This Real Deal was dealt by Drew Cannell
South opens 1NT showing 15-17 balanced (this doesn’t promise all 4 suits stopped). West has a 2-suited hand, but would need a little more strength to come into the auction vulnerable. North has only one mission—to place the contract in 4. He has more than enough for game, but not really enough for slam. In the old days, North could just say 4, but these days, everyone uses transfers.
If playing “Texas Transfers,” North would immediately respond 4 to transfer to 4. This is a very dangerous thing to try if you aren’t 100% sure your partner is on the same page. You wouldn’t want to end up in 4 if partner thinks it is natural.
If you aren’t playing Texas Transfers, you could use a Jacoby Transfer. North bids 2 and South says 2. North could then bid 4. (Note: If you are playing Texas Transfers, South’s auction of Jacoby and then 4 actually would show slam interest—since he could have bid a direct 4 to play in 4).
So, one way or the other, let’s hope your partnership can reach 4—presumably played by South (the strong notrump hand).
The Opening Lead
West has an easy choice—the top of the heart sequence. Notice how poorly a lead away from the K would work out (it would run to declarer’s queen).
In a suit contract, declarer should think about what tricks will be lost. Let’s count from the point-of-view of North (dummy). Losers should always be counted from the long-trump hand. In the trump suit, there is “maybe one” loser. In hearts there are no losers. In diamonds, we can count on winning the A, but we have two low diamonds to lose. In clubs, we have the ace, but have to count on losing the 7. Two of those minor-suit losers can be discarded on the AK. That leaves only one trick to lose outside of the trump suit.
The only real issues after winning the Q are if trumps should be drawn at once and how. If there is no reason not to draw trumps, then draw them. Can you see a reason not to? I can’t. So, at trick two, you will lead a spade from dummy. Which one? With 10 cards missing the king, the odds favor (strongly) finessing. Don’t play to drop an unlikely singleton king offside. The old maxim “8 ever 9 never” is for queens – not kings! Since you plan to finesse, the correct card to lead is the jack. Why?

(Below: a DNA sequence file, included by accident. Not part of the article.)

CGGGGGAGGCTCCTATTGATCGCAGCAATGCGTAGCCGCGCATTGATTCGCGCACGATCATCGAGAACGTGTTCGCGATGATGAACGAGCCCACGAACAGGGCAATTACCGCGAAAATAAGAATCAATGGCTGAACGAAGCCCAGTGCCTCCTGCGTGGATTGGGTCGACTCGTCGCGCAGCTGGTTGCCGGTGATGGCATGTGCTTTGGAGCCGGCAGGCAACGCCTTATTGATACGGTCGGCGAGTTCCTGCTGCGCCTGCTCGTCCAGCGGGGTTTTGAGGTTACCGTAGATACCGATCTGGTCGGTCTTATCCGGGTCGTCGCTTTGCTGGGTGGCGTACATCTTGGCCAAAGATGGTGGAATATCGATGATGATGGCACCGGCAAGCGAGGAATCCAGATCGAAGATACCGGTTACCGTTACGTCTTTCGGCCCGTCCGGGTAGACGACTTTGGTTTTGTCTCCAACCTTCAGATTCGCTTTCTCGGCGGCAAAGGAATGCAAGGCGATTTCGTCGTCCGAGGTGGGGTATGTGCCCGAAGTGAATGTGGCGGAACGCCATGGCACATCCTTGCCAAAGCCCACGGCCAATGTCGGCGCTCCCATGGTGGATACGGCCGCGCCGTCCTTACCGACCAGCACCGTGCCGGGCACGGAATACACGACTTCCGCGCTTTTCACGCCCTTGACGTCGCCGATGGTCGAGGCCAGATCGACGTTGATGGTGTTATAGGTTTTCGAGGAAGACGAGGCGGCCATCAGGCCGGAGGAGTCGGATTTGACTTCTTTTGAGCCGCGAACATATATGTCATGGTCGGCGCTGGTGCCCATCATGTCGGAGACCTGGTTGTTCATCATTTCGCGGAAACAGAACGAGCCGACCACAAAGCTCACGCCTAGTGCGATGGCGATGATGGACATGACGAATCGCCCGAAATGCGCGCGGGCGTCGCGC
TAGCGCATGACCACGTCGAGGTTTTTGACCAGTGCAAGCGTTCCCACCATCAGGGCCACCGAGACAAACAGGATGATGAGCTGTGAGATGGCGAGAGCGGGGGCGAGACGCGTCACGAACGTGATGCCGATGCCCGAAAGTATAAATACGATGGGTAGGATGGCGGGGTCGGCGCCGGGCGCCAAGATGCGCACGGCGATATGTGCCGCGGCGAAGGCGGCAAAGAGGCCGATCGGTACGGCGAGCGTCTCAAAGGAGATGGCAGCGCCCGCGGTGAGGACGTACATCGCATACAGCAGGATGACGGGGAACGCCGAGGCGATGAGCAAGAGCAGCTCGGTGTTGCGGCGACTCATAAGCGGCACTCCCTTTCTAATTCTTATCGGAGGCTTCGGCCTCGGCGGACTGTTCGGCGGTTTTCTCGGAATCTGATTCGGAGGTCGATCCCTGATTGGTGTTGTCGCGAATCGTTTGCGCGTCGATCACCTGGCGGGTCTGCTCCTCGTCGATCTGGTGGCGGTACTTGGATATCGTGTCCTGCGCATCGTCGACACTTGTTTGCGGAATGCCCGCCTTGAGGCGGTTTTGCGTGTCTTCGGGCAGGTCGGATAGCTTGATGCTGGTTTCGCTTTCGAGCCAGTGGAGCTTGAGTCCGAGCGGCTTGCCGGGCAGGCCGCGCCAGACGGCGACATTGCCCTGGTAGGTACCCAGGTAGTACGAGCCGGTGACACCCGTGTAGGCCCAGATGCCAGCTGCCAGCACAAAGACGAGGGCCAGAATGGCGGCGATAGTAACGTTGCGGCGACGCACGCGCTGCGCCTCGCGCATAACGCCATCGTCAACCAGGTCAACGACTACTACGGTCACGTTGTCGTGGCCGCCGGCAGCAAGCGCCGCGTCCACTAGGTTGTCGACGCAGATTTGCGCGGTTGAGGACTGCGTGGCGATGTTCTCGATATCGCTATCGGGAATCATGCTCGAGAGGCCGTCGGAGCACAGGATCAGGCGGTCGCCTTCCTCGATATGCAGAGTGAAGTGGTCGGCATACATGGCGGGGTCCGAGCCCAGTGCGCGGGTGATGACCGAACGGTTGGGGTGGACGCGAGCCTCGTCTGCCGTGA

If you lead a low spade to the queen and they are 2-1 with the king onside, you won’t lose a spade trick. But, they might be 3-0 onside. That is why leading the jack is best. If it isn’t covered, you will let the jack run and see if the finesse wins. The big gain comes when RHO has K10x. If he doesn’t cover the jack, then when the jack wins, you can next play to the queen and take the ace—losing no spade tricks. If he does cover the jack with the king, you will win the ace and LHO will show out. You then have a “marked” finesse by leading the 9 next time you are in dummy. If you lead low to the queen and RHO started with K10x, you can no longer pick up the suit.
On the actual layout, they are 2-1, so failure to lead the jack won’t cost. Maybe next time Drew deals out the cards we can get him to produce a 3-0 spade break so that the correct play of the J will pay off.
Once the spades come in, there are 12 easy tricks. However, don’t lament playing only in game. There is no reason to bid a slam on a finesse. Half the time you would fail in the slam. Just because it happens to make on this layout doesn’t mean you should bid it.
1) A Texas Transfer is an immediate 4 or 4 response to 1NT to transfer to the next suit.
2) If not playing Texas Transfers, you can use a Jacoby Transfer and then raise to game.
3) The top of a 3-card or longer sequence is a desirable opening lead.
4) With 10 cards missing the king, the odds favor to finesse.
5) With J98 opposite AQx and 10 cards, start by leading the jack (not a low one).
6) Just because a slam happens to make (on a fortunate layout of the cards), doesn’t mean you should bid it.